Treatment of Sleep Disordered Breathing in the Elderly

Treatment of SDB in the elderly is similar to treatment of SDB in younger adults. In general, several factors should be taken into account when considering SDB treatment. Age or assumed nonadherence should never alone stand as reasons to withhold treatment.

Severity and significance of the patient's symptoms should be the main guides in initiating treatment (69). Older patients with severe SDB (i.e., AHI > 20) deserve a trial of treatment while in those with milder levels of SDB (i.e., AHI < 20) treatment should be considered if other conditions are present, such as hypertension, cognitive dysfunction, or EDS.

Patients should be counseled on weight loss and smoking cessation if indicated. For those with positional-related SDB, that is, with more apneic events typically occurring in the supine position, avoidance of this position and attempting to sleep on their side should be indicated and may be effective.

Some medications and substances should be avoided in older patients. In particular the long-acting, older, sedating benzodiazepines should be avoided as they are respiratory depressants and may increase the number and duration of apneas. Alcohol should be avoided because even small amounts can also exacerbate SDB.

Continuous positive airway pressure (CPAP) is the "gold standard" for the treatment of SDB (see also Chapter 6). CPAP is a device that provides continuous positive pressure via the nasal or oral airway passages, which creates an opening in the airway to permit inspiration. CPAP has been shown to be a very effective and safe treatment for SDB if used correctly (70).

Beneficial effects of CPAP in older adults with SDB have been shown in several studies. Guilleminault et al. (71) found improved nocturia, daytime somnolence, depression ratings, and quality of life scores in older males after treatment of SDB with CPAP. Another study reported that treatment of SDB with CPAP resulted in normalization of prethrombotic states in older adults, with a reported lengthening of prothrombin time and increased fibrinogen levels (72). Older adults treated for SDB with CPAP for three months showed improved cognition, particularly in the areas of attention, psychomotor speed, executive functioning, and nonverbal delayed recall (44).

As with middle aged adults, problems with CPAP adherence may occur in the elderly. However, a study that looked at CPAP adherence in demented elderly with SDB, showed that adherence was good, with the majority of patients using CPAP for about five hours a night. Depression was the only factor associated with poor adherence; age, severity of dementia, or severity of SDB did not predict nonadherence (54).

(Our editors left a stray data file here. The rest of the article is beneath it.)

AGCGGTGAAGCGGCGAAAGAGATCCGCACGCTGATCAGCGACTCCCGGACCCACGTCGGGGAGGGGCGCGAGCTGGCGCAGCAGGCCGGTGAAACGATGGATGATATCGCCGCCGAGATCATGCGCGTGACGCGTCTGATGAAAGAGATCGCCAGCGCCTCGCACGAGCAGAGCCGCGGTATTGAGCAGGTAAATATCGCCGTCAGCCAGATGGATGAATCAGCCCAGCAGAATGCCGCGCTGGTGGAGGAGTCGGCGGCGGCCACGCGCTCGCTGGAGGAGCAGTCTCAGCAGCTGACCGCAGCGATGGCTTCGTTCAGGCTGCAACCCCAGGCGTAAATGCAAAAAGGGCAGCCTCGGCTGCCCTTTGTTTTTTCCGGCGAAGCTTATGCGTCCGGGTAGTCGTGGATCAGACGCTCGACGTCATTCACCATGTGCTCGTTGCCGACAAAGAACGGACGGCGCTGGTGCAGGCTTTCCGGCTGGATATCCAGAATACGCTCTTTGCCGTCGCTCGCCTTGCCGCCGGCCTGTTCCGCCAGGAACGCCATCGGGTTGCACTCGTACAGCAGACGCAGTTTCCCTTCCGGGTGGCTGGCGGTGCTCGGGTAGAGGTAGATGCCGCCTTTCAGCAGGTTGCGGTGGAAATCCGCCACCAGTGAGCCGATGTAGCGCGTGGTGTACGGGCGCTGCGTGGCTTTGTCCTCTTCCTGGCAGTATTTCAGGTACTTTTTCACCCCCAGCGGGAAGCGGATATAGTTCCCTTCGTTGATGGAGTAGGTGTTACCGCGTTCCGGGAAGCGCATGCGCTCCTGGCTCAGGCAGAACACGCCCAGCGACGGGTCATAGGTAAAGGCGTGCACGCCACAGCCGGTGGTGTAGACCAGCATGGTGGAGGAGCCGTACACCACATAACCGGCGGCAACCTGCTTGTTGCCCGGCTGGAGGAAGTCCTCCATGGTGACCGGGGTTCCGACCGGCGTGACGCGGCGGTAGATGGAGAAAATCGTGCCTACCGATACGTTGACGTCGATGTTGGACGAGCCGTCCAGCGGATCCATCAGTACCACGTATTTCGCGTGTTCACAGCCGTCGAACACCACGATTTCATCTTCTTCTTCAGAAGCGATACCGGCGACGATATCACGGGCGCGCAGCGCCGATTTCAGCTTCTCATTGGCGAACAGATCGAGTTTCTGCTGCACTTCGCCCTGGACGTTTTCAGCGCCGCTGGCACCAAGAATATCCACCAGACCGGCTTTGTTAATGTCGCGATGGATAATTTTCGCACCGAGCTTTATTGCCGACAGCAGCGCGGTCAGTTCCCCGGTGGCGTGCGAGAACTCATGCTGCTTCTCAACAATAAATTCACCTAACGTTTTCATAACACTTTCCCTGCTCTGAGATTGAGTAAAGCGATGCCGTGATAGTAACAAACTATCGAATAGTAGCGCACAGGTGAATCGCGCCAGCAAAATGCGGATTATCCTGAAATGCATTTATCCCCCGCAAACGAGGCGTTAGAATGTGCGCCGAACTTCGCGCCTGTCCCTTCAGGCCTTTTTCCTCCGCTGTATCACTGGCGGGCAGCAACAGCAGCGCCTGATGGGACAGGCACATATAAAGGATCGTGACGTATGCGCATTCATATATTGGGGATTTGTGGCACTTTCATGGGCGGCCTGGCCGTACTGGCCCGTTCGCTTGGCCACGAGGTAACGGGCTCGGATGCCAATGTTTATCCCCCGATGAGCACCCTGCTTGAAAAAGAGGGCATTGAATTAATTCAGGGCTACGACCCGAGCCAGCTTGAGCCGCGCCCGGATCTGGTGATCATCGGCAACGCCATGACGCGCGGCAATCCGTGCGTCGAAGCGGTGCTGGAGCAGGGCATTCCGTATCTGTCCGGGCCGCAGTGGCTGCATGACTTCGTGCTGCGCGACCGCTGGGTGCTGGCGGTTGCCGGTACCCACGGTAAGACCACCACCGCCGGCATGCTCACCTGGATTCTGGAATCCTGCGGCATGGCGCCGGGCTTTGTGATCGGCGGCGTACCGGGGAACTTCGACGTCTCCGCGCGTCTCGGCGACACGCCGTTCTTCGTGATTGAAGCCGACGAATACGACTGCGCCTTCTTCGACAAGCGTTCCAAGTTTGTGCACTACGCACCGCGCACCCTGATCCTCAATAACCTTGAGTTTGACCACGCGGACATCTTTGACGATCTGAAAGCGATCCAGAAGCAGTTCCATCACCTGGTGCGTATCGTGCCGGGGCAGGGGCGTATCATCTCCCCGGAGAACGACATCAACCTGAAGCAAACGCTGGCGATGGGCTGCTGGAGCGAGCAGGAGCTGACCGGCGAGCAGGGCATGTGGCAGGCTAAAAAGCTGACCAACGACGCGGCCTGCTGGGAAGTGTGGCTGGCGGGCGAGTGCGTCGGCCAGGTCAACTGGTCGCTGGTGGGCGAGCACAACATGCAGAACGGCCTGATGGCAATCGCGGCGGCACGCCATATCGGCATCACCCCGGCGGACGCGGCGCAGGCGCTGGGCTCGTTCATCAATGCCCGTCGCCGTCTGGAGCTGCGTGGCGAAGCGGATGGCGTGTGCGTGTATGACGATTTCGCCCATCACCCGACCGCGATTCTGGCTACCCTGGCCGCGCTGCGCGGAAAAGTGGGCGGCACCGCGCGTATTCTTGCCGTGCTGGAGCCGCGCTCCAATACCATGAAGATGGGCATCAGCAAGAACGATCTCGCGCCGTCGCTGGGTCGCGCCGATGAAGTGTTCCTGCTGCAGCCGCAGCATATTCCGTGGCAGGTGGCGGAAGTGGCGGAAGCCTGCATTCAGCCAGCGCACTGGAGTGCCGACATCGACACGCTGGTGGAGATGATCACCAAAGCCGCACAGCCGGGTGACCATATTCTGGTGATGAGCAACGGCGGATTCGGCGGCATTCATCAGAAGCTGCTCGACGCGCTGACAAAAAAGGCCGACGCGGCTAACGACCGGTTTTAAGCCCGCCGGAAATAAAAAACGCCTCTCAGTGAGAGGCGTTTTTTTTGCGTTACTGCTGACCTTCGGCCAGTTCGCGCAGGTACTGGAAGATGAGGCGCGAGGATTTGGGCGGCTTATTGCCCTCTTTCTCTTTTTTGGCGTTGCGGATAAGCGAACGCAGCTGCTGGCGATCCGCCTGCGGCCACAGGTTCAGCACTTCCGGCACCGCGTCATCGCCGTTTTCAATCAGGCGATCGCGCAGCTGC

An alternative treatment for SDB patients where CPAP is not tolerated is an oral appliance (see also Chapter 12). Oral appliances should generally be reserved and considered for thinner patients with milder levels of SDB (73). Reported effectiveness ranges from 50% to 100%. However, patients with dentures are generally not candidates for this device although newer models can be fitted with dentures.

Surgical treatments are not commonly recommended in the elderly. Surgical treatments involve correcting the anatomic abnormalities most responsible for the airway obstruction. There are several possible procedures, the most common being an uvulopalatopharyngoplasty. This involves an excision of the soft palate and uvula (74), and requires general anesthesia, and is only successful in approximately 50% of cases (75). Furthermore, being 50 years old or older is associated with poorer surgical outcome (75).

When patients have trouble tolerating both CPAP and oral appliances and are poor surgical candidates, nocturnal oxygen supplementation may be considered. However, studies that have looked at the efficacy of supplemental oxygen treatment for SDB have arrived at disparate findings. It has been reported that oxygen supplementation is not as effective as CPAP in reducing apneas or improving EDS (76). However, studies have shown that providing one night of supplemental oxygen does improve the nadir oxygen saturation, but at the same time may worsen the respiratory acidosis associated with the apneas (77). There is also evidence that oxygen supplementation during sleep in patients with SDB may cause a slight increase in the mean obstructive apnea duration (77). Hence, before being prescribed oxygen for home use, patients should undergo an attended polysomnogram with oxygen supplementation to ensure that there is only a minimal increase in apnea duration if any and no worsening of cardiac arrhythmias.

Sleep Apnea

Sleep Apnea

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